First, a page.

Where is Aunt Becky?

As I was reading some old issues of the National Tribune the other day, I came across the following notice from the July 26, 1883. My mother’s name is Becky, so of course my cousins all call her “Aunt Becky,” so the headline jumped out at me:

Aunt Becky

I am always impressed by reminders of peoples’ kindness.

6 Responses to Where is Aunt Becky?

  1. “Story of Aunt Becky’s Army Life”, by Sarah A. Palmer (1867). Much of the book is a narrative as told to my great grandmother, Sylvia Lawson Covey. It’s available in several formats, including Kindle. I have a copy of the first edition.

  2. And the “Story of Aunt Becky” is indicative of something larger: the reduction of historical narrative over time to only the quintessential elements. In the case of “the role of women during the Civil War” that narrative was condensed to “those who stayed behind at home,” and “those who followed General Hooker’s men.” Lost along the way was Mother Mary Bickerdyke (who made her first appearance on the field of Fort Donelson.) And the Vivandiere, in service on both sides. And the real role of Clara Barton in initiating “Lists of Missing Soldiers” and furthering the promotion of female war nurses. As well, more than a handful of wives followed their husbands — usually officers, but not always — from camp to camp. The most tragic tale is that of Ann Wallace, who arrived at Pittsburg Landing to “surprise her husband, William H. L. Wallace”… just as the Battle of Shiloh commenced. General Wallace was seriously wounded during the battle, following a stand of six hours at the Sunken Road, and the meeting between Ann and Will… (I will leave you to research that story, yourself.)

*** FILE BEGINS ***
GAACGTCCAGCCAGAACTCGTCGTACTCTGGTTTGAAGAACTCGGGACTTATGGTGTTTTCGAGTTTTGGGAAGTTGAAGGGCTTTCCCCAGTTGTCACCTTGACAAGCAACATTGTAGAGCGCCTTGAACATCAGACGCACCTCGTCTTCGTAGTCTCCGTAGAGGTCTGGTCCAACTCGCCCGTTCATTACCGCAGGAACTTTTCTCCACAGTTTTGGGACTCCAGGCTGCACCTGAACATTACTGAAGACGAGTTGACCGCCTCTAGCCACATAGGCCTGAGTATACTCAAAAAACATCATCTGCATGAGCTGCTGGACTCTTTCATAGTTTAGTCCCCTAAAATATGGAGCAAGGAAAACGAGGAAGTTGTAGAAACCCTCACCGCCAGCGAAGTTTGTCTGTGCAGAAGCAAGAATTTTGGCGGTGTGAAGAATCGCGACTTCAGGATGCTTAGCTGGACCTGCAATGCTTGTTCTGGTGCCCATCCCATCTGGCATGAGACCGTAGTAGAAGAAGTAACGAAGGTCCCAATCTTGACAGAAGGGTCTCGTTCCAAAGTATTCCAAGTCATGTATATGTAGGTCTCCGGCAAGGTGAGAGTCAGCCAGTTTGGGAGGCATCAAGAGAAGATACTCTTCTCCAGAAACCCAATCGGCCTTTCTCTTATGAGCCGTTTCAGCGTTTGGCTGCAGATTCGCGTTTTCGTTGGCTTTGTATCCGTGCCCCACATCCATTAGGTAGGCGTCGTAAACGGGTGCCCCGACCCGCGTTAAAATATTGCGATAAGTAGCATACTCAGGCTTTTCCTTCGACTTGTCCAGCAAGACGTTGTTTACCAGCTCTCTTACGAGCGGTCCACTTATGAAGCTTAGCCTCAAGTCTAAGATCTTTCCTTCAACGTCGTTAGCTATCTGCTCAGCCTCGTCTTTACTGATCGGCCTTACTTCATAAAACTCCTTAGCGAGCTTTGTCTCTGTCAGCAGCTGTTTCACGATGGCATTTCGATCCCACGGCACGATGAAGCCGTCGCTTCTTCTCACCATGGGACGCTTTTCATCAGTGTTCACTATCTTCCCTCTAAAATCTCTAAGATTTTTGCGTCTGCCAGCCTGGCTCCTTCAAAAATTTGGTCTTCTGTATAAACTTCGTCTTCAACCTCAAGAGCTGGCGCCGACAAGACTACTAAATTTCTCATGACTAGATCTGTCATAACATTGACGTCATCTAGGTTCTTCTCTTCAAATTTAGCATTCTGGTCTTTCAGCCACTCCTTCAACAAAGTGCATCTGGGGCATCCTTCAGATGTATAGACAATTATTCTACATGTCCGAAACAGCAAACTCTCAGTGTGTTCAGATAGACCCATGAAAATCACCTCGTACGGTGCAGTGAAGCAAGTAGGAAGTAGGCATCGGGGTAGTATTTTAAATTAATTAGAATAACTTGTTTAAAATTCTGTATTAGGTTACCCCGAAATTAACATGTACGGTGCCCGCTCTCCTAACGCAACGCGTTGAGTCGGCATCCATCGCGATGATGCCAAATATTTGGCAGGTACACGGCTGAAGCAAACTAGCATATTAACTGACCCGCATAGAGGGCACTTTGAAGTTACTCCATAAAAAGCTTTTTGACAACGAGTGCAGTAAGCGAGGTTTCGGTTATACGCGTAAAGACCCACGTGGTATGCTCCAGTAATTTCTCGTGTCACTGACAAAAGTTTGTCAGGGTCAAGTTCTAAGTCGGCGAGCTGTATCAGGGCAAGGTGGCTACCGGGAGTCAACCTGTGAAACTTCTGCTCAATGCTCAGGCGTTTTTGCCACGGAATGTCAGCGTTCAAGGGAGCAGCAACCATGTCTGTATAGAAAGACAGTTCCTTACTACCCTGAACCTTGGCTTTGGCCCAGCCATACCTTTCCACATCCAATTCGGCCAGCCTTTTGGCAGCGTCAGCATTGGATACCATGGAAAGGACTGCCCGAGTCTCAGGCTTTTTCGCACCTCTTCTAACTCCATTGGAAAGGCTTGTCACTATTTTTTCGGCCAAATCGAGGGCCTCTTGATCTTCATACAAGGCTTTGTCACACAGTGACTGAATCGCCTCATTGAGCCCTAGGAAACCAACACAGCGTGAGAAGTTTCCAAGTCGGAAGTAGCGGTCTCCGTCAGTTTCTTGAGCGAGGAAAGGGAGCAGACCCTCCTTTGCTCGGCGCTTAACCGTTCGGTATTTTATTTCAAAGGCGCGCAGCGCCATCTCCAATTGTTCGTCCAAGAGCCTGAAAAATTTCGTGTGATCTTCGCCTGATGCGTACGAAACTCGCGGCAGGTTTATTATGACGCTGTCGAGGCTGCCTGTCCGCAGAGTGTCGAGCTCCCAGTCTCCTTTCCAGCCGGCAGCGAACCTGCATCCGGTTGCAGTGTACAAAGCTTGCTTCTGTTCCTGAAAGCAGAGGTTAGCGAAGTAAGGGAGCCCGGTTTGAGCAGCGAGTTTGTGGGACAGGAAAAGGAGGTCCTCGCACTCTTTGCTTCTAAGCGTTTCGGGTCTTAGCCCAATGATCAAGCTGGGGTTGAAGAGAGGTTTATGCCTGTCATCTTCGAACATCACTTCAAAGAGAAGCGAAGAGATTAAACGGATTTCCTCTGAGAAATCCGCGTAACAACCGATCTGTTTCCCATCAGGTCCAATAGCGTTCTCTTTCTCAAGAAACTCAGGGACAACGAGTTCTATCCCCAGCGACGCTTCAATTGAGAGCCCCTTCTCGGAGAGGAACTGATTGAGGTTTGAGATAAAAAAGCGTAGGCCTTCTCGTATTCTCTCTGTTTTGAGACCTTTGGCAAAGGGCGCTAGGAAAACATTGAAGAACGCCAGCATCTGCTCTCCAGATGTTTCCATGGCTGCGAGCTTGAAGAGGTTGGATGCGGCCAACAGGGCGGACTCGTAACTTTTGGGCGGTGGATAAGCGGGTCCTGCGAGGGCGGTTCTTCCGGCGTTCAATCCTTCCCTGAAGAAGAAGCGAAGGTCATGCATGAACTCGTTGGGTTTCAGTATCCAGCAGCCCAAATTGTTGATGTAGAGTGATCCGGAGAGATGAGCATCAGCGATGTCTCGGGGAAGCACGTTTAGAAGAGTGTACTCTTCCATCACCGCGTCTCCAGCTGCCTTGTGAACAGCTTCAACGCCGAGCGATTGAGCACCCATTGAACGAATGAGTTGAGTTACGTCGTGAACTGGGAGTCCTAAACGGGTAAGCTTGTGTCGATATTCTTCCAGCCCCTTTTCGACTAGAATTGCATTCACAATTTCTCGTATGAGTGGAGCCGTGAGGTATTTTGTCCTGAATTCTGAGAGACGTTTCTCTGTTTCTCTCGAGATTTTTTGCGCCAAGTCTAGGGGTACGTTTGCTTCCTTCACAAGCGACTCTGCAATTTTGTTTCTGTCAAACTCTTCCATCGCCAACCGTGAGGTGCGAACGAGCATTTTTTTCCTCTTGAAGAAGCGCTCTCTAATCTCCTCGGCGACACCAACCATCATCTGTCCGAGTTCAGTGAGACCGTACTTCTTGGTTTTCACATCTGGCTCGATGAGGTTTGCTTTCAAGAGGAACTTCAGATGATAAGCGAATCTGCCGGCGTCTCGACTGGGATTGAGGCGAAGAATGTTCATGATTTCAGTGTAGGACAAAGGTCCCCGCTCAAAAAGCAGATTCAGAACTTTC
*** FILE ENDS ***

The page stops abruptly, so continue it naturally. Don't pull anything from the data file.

1. Thank you so much for your response to this post. I have been trying to explain this to folks for years. ECW has been very receptive to looking beyond the blue & red lines. “The reduction of the historical narrative over time,” is beautifully put. Again, thank you.

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